x Abu Dhabi, UAEWednesday 26 July 2017

Calls for electricity in Dubai to be pay-as-you-go

If Dubai's soaring electricity demand is to be reduced, households and offices need to be charged according to how much they use.

The bright lights of Dubai Creek.
The bright lights of Dubai Creek.

If Dubai's soaring electricity demand is to be reduced, households and offices need to be charged according to how much they use. That is the opinion of a range of specialists, whose areas of expertise range from property to lighting to metering. "Each consumer should have their own meter," said Dr Abdalla al Amiri, general secretary of the Emirates Energy Award, which recognises best practices in energy efficiency.

Tenants in many high-rise buildings in Dubai are charged a flat fee regardless of how much energy and water they consume. Michael Nuyttens, the chief executive of ETAP Dubai, a lighting company, said this was particularly the case with office buildings. "One of the main problems is that tenants do not pay for their bills," he said. "This is the big difference with Europe. In Europe, everyone pays for their bills."

The lack of a financial incentive to save, he said, means few tenants would consider energy-efficient alternatives for lighting. An average lighting system in Dubai uses 25 to 40 watts of electricity per square metre of floor space. With new technology and smart design, eight to 10 watts per square metre could be "easily achieved", Mr Nuyttens said. "Lighting is the second-biggest energy consumer after air-conditioning. It deserves a look," he said.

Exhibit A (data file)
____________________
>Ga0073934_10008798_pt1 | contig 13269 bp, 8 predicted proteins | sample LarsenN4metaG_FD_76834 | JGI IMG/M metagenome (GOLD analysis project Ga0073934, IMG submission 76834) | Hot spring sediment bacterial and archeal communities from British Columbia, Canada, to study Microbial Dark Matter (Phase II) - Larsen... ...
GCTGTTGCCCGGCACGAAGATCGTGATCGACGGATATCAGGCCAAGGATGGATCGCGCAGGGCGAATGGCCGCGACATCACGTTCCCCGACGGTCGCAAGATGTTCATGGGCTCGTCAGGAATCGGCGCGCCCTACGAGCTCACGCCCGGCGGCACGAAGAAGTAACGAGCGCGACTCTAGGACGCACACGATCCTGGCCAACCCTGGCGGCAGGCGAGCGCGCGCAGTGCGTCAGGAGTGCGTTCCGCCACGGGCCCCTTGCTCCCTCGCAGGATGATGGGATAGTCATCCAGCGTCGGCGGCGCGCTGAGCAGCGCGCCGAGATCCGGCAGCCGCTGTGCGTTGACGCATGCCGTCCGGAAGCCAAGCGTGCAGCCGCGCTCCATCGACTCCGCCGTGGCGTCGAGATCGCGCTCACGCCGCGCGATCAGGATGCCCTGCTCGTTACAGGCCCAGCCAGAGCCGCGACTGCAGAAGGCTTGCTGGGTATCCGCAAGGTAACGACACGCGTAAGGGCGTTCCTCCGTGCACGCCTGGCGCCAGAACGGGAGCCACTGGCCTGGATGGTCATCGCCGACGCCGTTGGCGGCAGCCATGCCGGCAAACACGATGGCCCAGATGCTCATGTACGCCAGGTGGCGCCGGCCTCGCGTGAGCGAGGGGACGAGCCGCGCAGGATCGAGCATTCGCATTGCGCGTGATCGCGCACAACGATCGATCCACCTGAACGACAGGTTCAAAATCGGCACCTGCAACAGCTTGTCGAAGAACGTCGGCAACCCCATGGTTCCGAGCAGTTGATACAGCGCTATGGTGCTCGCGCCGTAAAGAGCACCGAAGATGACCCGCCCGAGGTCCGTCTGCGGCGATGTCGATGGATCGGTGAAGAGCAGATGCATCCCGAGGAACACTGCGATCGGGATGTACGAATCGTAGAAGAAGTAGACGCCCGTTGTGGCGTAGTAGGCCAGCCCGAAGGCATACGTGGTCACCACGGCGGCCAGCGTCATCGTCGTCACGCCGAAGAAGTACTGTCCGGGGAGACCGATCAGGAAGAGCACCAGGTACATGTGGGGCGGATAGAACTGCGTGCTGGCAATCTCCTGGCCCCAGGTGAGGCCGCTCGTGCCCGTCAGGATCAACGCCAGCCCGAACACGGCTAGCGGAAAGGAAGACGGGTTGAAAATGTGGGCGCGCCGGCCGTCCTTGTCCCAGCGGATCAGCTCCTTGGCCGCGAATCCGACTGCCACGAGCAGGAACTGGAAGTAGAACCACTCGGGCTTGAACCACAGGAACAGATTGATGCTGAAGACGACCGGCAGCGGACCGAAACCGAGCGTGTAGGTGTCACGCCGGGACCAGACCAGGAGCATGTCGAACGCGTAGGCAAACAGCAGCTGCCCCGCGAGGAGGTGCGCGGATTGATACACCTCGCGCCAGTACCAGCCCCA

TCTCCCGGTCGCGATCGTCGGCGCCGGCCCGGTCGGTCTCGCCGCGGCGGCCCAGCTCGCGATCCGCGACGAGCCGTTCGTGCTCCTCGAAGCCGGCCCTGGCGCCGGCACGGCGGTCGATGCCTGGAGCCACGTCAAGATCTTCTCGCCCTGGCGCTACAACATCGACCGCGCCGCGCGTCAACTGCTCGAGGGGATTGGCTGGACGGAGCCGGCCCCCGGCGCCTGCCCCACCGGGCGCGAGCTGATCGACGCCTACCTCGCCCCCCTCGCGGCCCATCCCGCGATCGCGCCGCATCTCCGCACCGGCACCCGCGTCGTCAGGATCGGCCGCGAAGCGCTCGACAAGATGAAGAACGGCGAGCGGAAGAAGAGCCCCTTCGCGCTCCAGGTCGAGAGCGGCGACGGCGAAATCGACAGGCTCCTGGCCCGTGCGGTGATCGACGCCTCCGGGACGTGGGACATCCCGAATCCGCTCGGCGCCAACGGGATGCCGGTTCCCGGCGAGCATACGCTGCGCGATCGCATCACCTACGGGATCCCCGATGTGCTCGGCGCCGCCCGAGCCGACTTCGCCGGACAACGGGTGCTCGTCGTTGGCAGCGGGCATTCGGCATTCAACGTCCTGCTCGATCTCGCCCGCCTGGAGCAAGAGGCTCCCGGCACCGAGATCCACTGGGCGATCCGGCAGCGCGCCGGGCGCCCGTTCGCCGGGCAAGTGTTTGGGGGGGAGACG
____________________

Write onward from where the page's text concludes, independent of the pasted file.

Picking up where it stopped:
The way users are charged for district cooling services also does little to encourage savings. In district cooling, chilled water is produced at a central plant and then pumped to the buildings that are to be cooled. This method is gaining popularity in Dubai, especially in high-rise developments in new parts of the city. "Metering for district cooling is uncommon and in the few communities where it is available, there is usually still a flat fee," said Jesse Downs, the director of research and advisory service Landmark Advisory.

The situation, she said, does not provide any incentives for people or companies to conserve water or energy. Economists have a name for this phenomenon, in which consumers will drain a resource that is jointly owned: it is the tragedy of the commons. "It's very difficult," Ms Downs noted, "to convince people to change their behaviour and conserve resources if they don't even know how much they are consuming."

Hans Altmann, regional manager for Techem Energy Services Middle East, a German metering company in Dubai, said district cooling can be "far more" efficient than unit-by-unit air conditioning, but the cost allocation is not regulated. This means that as much as 75 to 80 per cent of a district cooling bill is a fixed cost, with a small remainder actually reflecting how much a user consumes, he said.

On a cooling bill of Dh1,000 a month, with 80 per cent of the cost fixed, a 20 per cent reduction in energy usage would result in a bill of Dh960. That, Mr Altmann said, is not enough of an incentive. Mr al Amiri said the country needed a federal body to regulate district cooling companies and electricity and water authorities. Electricity and water authorities also need oversight, he said. "You cannot let the authorities set the price. They are the producers," Mr al Amiri observed.

The Dubai Electricity and Water Authority did not respond to requests for comment. vtodorova@thenational.ae